A lot of individuals turn to coaching for getting advice on their current issues, in a bid to obtain solutions from the coach. When individuals set out with such intentions, they tend to seek coaches who are particularly experienced in the area for which they would like to seek coaching on. For instance, someone facing difficulties with making a career transition into the banking industry may dismiss coaches who do not have a banking background from their considered list of coach candidates.
Fortunately (or unfortunately, depending on your views on this), a coach does not provide advice or solutions. What a coach does is to guide the client to uncover the solution on his or her own, whatever that solution may look like for him or her. The underlying principle in coaching is that no one but the individual concerned is best positioned to decide on the best path forward for his or her (presenting and underlying) issue. This concept empowers the clients to use their strengths to find their way out of their situation.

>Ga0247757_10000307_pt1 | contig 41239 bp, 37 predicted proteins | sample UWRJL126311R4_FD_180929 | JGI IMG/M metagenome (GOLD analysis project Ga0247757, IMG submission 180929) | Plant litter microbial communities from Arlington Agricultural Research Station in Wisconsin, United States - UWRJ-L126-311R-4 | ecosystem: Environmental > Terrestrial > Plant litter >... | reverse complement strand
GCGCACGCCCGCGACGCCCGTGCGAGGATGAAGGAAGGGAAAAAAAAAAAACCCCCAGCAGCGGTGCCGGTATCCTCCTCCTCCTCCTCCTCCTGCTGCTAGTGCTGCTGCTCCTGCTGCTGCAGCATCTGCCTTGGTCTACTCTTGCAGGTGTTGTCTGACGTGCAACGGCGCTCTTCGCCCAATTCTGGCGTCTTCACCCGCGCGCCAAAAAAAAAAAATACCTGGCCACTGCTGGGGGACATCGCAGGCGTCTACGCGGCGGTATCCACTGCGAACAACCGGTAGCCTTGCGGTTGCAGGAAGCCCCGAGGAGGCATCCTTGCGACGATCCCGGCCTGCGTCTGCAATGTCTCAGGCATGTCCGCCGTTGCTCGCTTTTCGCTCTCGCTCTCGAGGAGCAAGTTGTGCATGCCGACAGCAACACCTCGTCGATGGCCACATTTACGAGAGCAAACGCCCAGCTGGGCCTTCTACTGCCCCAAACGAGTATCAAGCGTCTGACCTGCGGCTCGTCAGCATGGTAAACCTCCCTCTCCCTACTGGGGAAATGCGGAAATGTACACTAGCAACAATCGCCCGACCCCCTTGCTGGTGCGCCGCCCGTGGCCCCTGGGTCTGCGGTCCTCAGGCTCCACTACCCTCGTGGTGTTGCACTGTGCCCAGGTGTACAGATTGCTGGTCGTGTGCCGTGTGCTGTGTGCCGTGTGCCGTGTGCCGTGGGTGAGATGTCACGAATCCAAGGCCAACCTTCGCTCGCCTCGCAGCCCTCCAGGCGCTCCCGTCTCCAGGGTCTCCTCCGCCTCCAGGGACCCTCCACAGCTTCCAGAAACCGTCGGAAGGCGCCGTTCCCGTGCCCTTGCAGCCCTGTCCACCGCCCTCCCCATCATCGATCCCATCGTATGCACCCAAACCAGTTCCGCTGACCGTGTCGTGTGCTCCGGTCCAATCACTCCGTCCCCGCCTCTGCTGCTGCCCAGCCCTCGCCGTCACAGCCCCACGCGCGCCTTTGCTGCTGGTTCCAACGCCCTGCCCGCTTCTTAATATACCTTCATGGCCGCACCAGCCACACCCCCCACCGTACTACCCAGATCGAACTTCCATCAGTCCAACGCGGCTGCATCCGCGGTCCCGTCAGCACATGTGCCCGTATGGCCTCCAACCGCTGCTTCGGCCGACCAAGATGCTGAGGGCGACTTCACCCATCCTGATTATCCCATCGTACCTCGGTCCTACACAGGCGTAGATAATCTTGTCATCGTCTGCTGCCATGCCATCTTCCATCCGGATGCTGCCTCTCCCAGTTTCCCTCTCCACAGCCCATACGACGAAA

A natural question that people may have when they learnt that coaches do not provide advice or solutions will be “What value does a coach then bring to the table that their friends or family members cannot already provide?” A good coach should be equipped with astute active listening skills and are able to ask open questions that challenge the thinking of clients who are stuck in their situation. The ability to empathise and be non-judgmental are also highly valued traits of a good coach.
Misconception 2: You cannot coach someone older than you or who is going through something you have never experienced before yourself